WWII parade politicized by West: analysts

By Yuen Yeuk-laam and Liu Xin Source:Global Times Published: 2015-8-10 0:33:02

Attendance ‘reflects different attitudes’ toward China’s rise

The South Korean government on Sunday denied that the US had asked its President Park Geun-hyu not to attend China's parade to commemorate the end of World War II next month in Beijing.

Analysts believe that some Western countries have politicized the commemorative event, which is intended to promote and safeguard world peace.

With the parade approaching, Japan's Kyodo News Agency reported on Saturday that the US administration has urged Park not to attend the ceremony, fearing it would "send a false message to the world that China has cracked the US-South Korea alliance," citing US government and diplomatic sources.

The South Korean government on Sunday denied the claim, saying that the report is not true and "a situation like that would never happen," according to the Yonhap News Agency.

The South Korean foreign ministry added that the government has not yet determined whether Park will attend the ceremony.

The US has not confirmed who will attend the parade. Analysts said one of the reasons is the US is weighing its alliance with Japan.

"The US, as one of the victorious nations of WWII, should be supportive toward commemorative events, but it may have misinterpreted China's military parade as intended to suppress its close ally, Japan. The US attaches more importance to Japan because the country is crucial for the US to implement its diplomatic policy in Asia," Jin Canrong, associate Dean at the School of the International Studies at the Renmin University of China, told the Global Times.

"A country's national interest decides its attitude toward history," he added.

China's military parade, which celebrates the 70th anniversary of victory in the War of Resistance against Japanese Aggression (1937-45), is scheduled to take place on September 3 in Beijing.

The Chinese government said the ceremony is to ensure China's stance in safeguarding world peace and the postwar order.

At least 50 world leaders are on the invitation list.

Earlier in July, some Japanese media reported that Prime Minister Shinzo Abe will visit China in September and may attend the military parade, but Chinese Foreign Minister Wang Yi confirmed Wednesday that he has yet to hear from the Japanese side.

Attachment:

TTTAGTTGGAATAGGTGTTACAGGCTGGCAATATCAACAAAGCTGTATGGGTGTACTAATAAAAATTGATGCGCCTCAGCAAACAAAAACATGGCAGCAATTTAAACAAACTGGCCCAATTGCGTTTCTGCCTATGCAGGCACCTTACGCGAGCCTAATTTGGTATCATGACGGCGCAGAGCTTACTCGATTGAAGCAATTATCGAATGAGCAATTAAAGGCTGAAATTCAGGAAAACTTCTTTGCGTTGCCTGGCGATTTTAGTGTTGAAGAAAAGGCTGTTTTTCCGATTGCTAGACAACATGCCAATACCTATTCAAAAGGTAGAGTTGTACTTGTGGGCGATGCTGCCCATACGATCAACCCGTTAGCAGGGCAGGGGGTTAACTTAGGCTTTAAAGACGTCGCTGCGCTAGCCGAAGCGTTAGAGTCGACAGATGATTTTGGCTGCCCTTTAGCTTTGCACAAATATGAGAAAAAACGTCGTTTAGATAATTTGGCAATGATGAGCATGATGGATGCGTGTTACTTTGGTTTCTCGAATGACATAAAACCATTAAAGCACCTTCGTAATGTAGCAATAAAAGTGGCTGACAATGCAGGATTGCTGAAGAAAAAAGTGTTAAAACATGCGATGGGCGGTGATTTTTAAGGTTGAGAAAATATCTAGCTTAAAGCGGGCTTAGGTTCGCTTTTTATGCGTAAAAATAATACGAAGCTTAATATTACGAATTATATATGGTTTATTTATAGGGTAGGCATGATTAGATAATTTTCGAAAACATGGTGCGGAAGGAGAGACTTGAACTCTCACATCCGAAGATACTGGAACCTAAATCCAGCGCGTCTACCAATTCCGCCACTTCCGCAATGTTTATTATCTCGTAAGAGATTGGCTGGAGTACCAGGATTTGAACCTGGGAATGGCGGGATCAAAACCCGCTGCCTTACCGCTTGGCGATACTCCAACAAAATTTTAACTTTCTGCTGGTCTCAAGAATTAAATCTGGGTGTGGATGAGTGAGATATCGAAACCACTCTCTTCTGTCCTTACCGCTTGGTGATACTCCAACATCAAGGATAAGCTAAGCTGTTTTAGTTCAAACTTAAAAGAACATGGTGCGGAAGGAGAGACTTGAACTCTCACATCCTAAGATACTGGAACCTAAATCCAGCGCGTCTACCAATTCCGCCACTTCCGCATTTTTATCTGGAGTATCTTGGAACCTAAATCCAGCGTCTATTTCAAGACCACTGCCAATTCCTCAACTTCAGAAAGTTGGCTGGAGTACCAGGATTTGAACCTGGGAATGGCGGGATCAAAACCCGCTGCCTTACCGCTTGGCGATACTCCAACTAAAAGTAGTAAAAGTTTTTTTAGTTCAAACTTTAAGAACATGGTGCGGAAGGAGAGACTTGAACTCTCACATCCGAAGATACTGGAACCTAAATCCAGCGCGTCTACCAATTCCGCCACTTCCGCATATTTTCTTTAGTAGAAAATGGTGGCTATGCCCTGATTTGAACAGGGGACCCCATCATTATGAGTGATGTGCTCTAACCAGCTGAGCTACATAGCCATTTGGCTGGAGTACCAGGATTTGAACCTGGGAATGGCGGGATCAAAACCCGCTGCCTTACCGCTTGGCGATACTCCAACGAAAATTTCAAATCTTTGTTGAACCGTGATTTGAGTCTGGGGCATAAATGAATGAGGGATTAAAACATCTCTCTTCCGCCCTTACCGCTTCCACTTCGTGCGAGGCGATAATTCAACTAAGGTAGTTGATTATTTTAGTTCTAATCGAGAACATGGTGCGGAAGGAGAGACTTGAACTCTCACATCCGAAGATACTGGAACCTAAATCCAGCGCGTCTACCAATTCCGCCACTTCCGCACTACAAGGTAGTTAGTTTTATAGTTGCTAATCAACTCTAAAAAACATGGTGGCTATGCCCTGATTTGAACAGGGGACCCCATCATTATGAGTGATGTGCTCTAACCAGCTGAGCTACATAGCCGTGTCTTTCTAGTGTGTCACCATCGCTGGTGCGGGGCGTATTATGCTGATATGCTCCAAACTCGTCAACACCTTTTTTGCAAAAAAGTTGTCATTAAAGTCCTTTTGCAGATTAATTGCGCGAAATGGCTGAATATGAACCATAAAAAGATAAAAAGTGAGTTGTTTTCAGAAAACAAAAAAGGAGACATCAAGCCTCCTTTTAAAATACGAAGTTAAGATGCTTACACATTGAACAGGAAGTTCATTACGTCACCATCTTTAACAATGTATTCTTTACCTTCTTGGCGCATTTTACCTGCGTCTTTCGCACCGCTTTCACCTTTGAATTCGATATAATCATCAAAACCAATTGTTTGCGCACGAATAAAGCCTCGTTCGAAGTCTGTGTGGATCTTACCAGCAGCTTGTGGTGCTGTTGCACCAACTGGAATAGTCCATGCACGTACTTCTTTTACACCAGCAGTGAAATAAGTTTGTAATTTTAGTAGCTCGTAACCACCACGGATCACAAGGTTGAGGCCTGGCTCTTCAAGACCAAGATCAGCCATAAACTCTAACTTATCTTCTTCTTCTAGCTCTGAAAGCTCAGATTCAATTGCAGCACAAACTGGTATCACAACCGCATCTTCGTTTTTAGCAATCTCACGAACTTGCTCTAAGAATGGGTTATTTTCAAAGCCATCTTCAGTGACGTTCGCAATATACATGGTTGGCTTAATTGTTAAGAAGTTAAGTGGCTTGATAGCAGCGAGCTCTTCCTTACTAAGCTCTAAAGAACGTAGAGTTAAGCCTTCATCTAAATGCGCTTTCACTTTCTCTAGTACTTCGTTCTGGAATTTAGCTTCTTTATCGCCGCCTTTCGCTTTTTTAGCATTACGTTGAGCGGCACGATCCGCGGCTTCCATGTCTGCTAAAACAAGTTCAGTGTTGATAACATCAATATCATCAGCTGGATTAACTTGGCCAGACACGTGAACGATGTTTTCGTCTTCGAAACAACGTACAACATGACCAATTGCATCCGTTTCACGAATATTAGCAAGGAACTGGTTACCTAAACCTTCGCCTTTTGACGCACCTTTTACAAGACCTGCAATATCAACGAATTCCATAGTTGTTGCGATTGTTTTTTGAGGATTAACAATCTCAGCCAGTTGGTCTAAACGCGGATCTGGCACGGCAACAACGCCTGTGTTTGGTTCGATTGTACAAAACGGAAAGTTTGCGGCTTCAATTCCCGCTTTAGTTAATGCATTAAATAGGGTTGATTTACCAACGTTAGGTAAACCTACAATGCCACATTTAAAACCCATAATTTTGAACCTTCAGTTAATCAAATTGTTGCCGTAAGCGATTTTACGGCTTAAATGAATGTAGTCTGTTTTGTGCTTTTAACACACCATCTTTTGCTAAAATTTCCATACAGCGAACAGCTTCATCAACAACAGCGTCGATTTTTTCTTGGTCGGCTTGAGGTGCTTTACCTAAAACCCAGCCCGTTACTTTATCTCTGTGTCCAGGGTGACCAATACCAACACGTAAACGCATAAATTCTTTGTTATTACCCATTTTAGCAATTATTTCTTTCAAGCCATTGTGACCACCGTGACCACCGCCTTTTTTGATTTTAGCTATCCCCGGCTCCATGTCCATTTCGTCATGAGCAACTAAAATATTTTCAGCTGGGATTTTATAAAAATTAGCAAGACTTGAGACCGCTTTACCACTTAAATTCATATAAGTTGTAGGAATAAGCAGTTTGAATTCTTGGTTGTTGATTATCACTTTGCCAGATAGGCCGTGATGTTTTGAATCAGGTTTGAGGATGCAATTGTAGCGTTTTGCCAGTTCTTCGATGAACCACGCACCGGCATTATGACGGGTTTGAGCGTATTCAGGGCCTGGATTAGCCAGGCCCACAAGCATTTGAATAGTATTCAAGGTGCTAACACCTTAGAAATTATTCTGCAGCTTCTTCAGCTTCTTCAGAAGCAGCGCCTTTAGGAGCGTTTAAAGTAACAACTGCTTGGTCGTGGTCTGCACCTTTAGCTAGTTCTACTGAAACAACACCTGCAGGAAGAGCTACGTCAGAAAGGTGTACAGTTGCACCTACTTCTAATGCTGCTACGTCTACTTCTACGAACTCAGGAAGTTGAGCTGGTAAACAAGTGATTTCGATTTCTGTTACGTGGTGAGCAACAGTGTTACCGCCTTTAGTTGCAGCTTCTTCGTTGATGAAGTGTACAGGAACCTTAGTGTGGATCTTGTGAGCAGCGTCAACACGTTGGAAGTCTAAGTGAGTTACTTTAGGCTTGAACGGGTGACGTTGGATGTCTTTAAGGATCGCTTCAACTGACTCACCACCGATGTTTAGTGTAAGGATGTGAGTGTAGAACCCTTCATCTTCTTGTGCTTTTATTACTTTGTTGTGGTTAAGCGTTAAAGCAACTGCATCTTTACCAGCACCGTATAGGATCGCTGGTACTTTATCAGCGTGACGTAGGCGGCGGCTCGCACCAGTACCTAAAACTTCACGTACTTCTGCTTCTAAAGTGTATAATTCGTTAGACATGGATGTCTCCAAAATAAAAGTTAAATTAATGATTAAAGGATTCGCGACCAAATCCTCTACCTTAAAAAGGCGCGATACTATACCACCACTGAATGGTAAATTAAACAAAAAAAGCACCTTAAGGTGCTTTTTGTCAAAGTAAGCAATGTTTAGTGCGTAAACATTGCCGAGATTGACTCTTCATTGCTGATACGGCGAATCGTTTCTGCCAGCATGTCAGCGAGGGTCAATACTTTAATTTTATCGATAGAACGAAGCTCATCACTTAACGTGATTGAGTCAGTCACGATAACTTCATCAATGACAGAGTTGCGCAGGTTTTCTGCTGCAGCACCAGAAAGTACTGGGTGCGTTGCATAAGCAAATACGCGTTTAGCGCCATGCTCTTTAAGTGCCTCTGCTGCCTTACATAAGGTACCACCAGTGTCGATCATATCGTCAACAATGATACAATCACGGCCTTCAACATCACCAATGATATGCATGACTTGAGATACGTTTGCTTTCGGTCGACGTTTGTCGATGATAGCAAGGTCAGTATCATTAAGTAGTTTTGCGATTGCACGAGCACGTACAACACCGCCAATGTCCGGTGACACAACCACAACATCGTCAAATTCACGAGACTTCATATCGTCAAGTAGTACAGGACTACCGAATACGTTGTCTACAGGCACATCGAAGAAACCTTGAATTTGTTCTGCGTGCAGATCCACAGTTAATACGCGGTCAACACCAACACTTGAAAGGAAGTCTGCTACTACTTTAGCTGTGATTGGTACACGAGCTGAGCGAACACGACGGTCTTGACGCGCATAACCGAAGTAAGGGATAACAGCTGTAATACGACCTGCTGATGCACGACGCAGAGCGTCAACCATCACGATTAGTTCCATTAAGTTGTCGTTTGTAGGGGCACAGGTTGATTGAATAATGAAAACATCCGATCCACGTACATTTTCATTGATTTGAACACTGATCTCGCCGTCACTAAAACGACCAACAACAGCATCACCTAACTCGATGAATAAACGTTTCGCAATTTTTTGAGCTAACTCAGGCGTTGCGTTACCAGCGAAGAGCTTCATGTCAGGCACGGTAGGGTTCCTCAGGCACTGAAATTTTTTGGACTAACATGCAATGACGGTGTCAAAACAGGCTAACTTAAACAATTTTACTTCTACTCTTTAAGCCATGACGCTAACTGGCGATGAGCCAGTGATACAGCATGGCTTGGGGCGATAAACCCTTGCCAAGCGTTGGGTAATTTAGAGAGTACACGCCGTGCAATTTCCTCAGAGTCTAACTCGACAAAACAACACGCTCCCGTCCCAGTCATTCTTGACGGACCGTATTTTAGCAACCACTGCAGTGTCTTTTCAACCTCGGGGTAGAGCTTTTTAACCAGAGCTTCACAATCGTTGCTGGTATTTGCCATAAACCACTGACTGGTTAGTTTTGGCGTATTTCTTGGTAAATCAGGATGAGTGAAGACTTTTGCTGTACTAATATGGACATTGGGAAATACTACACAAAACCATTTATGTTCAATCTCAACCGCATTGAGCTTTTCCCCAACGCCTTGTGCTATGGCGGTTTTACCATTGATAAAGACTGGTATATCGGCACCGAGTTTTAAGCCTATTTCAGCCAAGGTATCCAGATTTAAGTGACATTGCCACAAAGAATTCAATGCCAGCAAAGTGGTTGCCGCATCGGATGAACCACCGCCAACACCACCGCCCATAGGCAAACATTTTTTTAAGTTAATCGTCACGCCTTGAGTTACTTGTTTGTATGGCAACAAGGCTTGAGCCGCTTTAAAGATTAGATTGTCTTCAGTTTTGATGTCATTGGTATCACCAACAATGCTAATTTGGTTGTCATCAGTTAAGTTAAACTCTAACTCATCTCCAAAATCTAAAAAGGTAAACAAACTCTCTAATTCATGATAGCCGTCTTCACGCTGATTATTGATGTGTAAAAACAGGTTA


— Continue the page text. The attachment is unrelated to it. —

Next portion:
"The US has been weighing its options. Whether the US will dispatch an envoy to attend the parade and the rank of this envoy will reflect to what degree the US sees the event as a political gesture from China to deter Japan," Jia Qingguo, associate Dean of the School of International Studies at Peking University, told the Global Times.

Jia said how other nations see the parade is based on their attitudes toward China's rise as well as their current relations with the country, citing Russia and other members of the Shanghai Cooperation Organization, which had voiced support for the commemoration.

He added that some neighboring countries are concerned that the parade might put pressure on issues such as the South China Sea disputes.

Egyptian President Abdel Fattah el-Sisi will attend the ceremony, Egypt's top diplomat in China said. Both sides will also discuss trade cooperation during the meeting.

The president of the Czech Republic is the first EU leader to confirm attendance at the commemoration. Russia and Mongolia have also reportedly confirmed that their presidents will participate in the ceremony.

Shi Yinhong, director of the Center for American Studies at the Renmin University, told the Global Times that the attendance of the South Korean president would be key for China as South Korea had also suffered under the Japanese during WWII.

"By commemorating the victory, we just want to strengthen national cohesion and tell others we are the steadfast power to maintain world peace," he said.


Posted in: Diplomacy

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